and as

his direction, and that the end of that must be general and universal good. He has promised to raise up a kingdom which shall not be destroyed; “and when (Daniel vii. 27) the kingdom and dominion, and the greatness of the kingdom under the whole heaven, shall be given to the people of the saints of the Most High.” But as this bas not been accomplished,

most countries the vilest and weakest have had the upper hand, this change cannot take place without great convulsion and bloodshed. Believing as we do, that the work is begun, and that he who has the direction will complete his de. sign--we can look forward to a period with delight, in which men shall learn war no more; but every man shall sit down under his own vine, and his own fig tree, and none shall make him afraid : and however contrary appearances are at present, W fal confident that it will take place, for God himself has 8 Bu it,



YUPERSTITION, whatever inay be the reason of it, prevails among all the fear of evil, and froin the ignorance of its causes, or of its remedy. At least this alone is sufficient to imprint it in the minds of all men. The calamities of nature, plagues, sickness, unforeseen accidents, destructive phenomena, all the latent causes of pain and death, are so universal on earth, that it would be very surprising if man had not been deeply affects ed with them in every age. But this natural fear must always have increased, or have been magnified, in proportion to ignorance and sensi bility. It must have given rise to the worship of the elements that are most destructive to the earth, such as manifest themselves in inundations, conflagrations, and plagues; and to the worship of animals, whether ve ‘nomons or voracious, but always noxious. Hence too must have arisen the worship of men who have done the greatest injuries to maukivd, of conquerors, of fortunate impostors, of the workers of prodigies, apparently good or bad; and the worship of invisible and imaginary beings, supposed to lie concealed in every instrument of destruction. Reflection, and the study of nature, must have insensibly lessened the number of these invisible agents, and the human mind must have arisen from idos latry to theismę but this last simple and sublime idea will always have re. mained imperfect and confused in the minds of the vulgar, and mixed with a muliitude of errors and fancies. Revelation had confirmed and perfected the idea of the doetrine of the unity of God ; and, perhaps, a more pure religion would then have been established, had not the northern barbarians, who poured in upon the several provinces of the Roman em. pire, brought along with thein their own sacred prejudices, which could not be dispelled but by other fables. '. Unfortunately, Christianity was preached to men incapable of understanding it thoroughly. They would not embrace it, unless it were attended with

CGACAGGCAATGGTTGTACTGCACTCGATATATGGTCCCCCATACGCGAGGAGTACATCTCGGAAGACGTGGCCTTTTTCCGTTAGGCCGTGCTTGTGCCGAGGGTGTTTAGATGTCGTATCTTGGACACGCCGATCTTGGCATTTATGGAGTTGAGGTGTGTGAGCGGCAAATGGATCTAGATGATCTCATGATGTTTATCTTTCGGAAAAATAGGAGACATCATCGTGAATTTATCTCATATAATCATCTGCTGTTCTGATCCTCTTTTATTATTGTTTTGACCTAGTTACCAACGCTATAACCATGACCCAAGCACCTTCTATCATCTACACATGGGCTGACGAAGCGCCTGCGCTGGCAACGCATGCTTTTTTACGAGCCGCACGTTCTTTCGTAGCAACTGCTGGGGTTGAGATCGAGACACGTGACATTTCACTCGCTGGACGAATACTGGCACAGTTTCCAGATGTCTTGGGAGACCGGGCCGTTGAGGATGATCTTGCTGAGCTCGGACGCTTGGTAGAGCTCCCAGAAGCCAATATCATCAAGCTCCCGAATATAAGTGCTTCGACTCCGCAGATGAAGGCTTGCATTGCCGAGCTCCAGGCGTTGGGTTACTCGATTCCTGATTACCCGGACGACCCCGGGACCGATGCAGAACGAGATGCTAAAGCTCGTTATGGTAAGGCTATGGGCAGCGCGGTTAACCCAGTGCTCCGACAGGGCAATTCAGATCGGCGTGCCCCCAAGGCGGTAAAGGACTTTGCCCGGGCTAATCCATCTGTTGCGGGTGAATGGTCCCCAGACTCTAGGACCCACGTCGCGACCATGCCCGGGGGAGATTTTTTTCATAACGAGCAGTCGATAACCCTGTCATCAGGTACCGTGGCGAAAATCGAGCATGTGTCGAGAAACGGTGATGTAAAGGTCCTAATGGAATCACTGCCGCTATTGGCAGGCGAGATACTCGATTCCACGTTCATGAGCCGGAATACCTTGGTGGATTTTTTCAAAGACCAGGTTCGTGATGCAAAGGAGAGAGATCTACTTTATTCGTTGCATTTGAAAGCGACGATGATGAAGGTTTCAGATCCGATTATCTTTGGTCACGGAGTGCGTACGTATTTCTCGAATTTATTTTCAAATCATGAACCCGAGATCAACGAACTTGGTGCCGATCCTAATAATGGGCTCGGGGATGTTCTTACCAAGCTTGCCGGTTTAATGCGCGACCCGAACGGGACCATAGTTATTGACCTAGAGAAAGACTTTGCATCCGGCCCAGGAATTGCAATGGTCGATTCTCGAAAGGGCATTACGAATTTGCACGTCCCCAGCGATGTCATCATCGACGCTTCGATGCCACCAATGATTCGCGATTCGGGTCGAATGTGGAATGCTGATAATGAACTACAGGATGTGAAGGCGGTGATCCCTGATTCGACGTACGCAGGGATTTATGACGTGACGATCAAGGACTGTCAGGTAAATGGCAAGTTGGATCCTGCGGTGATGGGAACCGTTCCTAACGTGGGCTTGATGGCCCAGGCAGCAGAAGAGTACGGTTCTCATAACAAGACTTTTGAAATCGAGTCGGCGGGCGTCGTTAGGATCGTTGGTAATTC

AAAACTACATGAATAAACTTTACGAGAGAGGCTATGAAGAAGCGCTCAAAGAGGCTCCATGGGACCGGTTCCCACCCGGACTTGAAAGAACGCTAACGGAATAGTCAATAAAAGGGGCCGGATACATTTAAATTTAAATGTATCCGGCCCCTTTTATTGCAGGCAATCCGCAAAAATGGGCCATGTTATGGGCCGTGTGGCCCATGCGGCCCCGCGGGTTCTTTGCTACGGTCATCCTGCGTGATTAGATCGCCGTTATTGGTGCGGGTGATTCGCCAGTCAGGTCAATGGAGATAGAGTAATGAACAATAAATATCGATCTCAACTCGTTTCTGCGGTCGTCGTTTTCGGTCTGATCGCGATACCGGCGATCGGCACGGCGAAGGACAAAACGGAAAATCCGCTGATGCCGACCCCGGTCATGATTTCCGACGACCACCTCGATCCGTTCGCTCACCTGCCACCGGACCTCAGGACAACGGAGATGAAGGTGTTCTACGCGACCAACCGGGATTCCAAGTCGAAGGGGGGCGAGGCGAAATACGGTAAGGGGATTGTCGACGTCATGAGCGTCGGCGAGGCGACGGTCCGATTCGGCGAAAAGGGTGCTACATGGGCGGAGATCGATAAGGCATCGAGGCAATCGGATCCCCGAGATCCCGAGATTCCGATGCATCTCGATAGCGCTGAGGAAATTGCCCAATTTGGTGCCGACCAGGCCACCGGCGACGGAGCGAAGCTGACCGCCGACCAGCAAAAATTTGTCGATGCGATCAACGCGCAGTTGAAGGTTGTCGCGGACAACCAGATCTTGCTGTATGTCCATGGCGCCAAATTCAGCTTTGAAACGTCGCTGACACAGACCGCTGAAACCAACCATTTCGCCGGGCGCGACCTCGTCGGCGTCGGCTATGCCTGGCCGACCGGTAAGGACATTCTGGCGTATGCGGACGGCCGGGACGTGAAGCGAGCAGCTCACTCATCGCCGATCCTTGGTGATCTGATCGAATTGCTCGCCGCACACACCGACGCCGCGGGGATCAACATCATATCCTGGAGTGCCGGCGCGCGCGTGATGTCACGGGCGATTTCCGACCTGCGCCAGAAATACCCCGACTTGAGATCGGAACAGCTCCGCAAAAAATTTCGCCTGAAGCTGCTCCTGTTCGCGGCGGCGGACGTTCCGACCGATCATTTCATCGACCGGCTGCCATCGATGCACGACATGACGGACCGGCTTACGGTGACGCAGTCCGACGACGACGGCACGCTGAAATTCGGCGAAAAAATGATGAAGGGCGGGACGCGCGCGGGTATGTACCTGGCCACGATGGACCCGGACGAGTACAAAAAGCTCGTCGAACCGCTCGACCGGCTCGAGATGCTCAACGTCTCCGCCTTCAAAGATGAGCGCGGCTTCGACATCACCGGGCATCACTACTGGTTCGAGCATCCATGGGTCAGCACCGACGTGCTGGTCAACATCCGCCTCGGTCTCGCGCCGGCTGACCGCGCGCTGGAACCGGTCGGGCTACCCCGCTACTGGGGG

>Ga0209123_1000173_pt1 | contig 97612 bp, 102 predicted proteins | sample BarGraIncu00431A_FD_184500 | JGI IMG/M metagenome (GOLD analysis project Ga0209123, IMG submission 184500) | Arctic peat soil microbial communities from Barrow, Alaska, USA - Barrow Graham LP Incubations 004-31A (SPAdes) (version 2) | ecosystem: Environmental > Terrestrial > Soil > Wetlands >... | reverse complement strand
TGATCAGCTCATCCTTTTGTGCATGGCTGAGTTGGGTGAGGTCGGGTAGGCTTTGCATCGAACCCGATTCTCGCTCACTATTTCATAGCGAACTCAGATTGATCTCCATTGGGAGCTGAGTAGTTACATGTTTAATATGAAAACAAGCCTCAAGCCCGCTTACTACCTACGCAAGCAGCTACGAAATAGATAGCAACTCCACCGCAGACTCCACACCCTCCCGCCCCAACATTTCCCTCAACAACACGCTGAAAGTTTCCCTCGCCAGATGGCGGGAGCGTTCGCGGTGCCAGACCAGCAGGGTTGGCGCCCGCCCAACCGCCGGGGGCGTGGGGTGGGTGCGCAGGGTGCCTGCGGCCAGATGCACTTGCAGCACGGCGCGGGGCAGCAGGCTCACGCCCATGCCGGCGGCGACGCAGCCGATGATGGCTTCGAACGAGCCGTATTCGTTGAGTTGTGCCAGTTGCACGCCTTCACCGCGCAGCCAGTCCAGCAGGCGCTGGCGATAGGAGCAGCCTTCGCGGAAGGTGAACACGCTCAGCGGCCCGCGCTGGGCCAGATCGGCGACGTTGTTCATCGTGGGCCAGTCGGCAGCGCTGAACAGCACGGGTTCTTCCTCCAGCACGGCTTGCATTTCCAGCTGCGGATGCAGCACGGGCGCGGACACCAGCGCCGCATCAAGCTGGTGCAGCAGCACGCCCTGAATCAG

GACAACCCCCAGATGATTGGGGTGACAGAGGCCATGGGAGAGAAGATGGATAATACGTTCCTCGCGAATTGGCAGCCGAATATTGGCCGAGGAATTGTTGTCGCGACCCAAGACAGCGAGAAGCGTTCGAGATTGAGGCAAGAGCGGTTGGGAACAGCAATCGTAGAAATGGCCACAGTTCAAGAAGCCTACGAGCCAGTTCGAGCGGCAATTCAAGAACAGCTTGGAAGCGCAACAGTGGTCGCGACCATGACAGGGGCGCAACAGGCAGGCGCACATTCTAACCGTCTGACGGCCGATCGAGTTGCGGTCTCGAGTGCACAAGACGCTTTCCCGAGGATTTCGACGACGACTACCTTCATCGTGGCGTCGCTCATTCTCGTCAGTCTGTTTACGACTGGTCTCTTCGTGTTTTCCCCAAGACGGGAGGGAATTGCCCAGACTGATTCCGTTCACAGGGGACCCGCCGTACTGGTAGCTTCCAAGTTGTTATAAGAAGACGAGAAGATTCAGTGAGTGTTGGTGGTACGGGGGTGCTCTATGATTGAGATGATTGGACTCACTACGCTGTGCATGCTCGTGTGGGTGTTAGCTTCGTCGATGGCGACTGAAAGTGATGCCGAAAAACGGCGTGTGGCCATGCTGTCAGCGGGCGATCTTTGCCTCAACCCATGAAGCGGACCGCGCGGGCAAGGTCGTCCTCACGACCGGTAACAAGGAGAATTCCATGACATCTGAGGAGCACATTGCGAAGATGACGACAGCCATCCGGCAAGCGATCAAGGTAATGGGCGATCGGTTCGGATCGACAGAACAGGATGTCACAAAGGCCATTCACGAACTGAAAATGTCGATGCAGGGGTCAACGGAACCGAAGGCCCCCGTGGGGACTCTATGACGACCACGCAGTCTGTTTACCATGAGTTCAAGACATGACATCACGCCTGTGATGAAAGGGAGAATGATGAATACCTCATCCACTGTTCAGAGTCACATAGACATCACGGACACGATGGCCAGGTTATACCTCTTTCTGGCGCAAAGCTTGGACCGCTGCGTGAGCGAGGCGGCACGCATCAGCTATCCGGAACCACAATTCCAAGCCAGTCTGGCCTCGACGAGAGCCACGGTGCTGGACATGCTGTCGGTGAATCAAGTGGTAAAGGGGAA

that external pomp and show ia which ignorance delights. Interested motives burthened it, and de: